Banks Ease Commercial Lending Standards for Some
For the first time since 2006, banks have reported easing their lending standards on commercial and industrial loans to small businesses.
According to the Federal Reserve Board's July 2010 Senior Loan Officer Opinion Survey on Bank Lending Practices released today, small firms, defined as those with less than $50 million in annual sales, are receiving the most relief. The survey was compiled from responses from 57 domestic banks and 23 U.S. branches and agencies of foreign banks.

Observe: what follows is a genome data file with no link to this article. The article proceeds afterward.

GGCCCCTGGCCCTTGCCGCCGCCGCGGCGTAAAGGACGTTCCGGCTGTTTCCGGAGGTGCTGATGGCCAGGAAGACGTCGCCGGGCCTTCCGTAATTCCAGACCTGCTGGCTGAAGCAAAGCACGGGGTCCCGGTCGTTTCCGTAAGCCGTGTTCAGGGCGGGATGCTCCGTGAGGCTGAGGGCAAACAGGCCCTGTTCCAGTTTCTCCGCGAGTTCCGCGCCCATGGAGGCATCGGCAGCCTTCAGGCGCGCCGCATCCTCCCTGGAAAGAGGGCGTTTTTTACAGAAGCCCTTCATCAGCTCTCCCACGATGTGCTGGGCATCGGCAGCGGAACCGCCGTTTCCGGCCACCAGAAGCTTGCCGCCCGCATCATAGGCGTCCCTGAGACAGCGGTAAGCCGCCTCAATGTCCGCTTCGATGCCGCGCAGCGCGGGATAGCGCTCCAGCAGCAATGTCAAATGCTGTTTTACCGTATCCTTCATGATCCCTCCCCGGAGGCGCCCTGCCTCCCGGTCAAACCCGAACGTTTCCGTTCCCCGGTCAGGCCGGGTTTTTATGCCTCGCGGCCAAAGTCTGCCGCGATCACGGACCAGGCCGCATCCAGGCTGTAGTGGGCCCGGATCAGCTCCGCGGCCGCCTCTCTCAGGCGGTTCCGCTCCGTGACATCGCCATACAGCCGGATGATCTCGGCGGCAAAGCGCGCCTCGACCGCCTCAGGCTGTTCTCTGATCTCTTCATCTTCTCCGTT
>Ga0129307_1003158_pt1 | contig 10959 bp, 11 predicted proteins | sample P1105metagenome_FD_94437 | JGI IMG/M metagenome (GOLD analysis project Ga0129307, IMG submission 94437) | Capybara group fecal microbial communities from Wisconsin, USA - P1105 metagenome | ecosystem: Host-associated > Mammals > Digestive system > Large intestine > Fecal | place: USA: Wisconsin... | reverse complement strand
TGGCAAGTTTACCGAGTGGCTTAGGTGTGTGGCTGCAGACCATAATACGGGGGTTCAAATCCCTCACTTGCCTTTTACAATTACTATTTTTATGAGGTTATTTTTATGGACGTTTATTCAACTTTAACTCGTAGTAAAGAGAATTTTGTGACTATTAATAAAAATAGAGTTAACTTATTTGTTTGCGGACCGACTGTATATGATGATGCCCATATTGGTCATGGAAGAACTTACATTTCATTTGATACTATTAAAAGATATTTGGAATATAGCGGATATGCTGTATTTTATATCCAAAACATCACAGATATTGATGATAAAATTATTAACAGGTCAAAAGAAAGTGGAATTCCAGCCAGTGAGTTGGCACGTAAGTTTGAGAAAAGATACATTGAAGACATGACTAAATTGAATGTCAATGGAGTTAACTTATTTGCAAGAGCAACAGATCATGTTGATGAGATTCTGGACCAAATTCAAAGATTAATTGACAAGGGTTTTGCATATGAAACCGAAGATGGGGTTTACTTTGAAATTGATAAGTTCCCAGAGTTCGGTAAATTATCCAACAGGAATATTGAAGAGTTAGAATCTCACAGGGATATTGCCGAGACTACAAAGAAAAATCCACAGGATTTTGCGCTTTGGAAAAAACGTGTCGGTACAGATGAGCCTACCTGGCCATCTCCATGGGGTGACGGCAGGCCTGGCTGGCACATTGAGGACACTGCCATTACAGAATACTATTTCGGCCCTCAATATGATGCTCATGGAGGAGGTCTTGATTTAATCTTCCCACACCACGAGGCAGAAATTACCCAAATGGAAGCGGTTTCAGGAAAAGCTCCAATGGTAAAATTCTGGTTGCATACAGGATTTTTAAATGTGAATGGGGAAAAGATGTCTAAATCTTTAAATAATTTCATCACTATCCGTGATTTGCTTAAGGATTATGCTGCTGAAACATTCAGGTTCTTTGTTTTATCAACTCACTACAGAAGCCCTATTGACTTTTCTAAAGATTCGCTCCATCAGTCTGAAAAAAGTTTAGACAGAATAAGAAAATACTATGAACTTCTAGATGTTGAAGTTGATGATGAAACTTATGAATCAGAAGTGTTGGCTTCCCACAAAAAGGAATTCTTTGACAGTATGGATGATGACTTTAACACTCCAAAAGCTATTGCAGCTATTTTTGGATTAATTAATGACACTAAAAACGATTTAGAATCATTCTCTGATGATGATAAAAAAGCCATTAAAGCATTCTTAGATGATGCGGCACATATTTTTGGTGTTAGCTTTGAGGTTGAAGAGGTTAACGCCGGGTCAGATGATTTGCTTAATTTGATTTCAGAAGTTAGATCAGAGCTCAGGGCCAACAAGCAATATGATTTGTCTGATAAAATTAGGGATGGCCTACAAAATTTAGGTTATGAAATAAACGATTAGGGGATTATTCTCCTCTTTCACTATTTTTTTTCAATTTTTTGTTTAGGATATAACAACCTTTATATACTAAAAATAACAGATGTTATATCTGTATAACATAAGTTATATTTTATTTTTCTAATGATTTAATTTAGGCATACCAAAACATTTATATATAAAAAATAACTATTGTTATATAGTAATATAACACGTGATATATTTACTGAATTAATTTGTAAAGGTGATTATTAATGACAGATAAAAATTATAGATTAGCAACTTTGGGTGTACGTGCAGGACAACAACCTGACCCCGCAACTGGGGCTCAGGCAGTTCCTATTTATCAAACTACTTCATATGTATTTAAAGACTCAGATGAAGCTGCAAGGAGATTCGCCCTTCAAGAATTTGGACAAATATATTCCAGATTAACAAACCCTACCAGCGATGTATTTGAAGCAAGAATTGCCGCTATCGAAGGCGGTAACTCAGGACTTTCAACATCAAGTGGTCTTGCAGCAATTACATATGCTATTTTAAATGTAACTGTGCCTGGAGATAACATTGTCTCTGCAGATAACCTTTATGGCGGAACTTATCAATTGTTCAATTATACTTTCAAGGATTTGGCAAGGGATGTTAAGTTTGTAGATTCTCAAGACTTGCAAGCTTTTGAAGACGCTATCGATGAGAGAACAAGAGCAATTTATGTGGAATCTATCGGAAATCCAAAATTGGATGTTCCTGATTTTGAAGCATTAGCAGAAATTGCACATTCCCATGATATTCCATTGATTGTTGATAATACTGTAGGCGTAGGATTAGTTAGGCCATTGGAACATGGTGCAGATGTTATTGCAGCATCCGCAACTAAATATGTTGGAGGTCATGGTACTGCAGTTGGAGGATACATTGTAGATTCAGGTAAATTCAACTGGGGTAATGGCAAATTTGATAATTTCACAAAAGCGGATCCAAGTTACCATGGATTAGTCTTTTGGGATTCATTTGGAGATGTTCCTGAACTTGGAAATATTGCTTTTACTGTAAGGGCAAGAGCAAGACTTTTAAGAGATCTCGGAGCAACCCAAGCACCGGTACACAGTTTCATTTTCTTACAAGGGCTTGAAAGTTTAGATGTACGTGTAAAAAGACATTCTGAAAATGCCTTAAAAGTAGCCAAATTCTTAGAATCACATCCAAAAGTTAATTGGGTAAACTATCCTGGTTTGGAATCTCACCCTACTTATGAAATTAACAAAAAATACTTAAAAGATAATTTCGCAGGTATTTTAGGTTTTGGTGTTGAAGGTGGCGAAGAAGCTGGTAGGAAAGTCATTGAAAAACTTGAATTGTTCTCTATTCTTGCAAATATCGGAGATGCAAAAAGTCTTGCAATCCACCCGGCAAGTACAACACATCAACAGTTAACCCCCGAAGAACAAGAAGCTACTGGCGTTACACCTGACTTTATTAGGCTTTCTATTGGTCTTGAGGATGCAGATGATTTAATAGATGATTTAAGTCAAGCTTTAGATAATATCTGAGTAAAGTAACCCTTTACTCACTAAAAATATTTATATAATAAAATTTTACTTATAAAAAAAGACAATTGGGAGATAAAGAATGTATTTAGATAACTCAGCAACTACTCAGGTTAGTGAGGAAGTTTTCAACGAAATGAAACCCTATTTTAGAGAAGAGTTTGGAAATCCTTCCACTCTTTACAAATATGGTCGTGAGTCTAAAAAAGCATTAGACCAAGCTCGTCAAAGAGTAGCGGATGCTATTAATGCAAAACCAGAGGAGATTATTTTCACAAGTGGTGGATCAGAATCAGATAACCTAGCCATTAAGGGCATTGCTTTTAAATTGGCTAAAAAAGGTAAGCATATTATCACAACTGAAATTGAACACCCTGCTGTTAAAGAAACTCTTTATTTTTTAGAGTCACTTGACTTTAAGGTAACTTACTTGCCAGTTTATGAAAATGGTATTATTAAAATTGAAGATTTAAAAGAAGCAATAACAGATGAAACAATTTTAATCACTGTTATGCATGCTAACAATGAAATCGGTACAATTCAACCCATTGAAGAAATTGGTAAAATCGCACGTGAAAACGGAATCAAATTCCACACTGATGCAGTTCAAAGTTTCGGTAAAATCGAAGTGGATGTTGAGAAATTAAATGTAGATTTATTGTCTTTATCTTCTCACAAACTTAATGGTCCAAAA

Domestic banks also reported that they had stopped reducing the size of existing credit lines for commercial and industrial firms on net, which was the first time they had not reported cutting such lines since these questions were added to the Fed survey in January 2009.
Nearly all of the respondents that reported having eased standards or terms on C&I loans cited more aggressive competition from other banks or nonbank lenders as an important reason for doing so.
Meanwhile, commercial real estate loan standards remain tight. Most respondents reported no change in their bank's standards for approving CRE loans. The net percentage of banks that reported that their standards had tightened was small, and it dropped slightly compared to data from the April bank officer survey.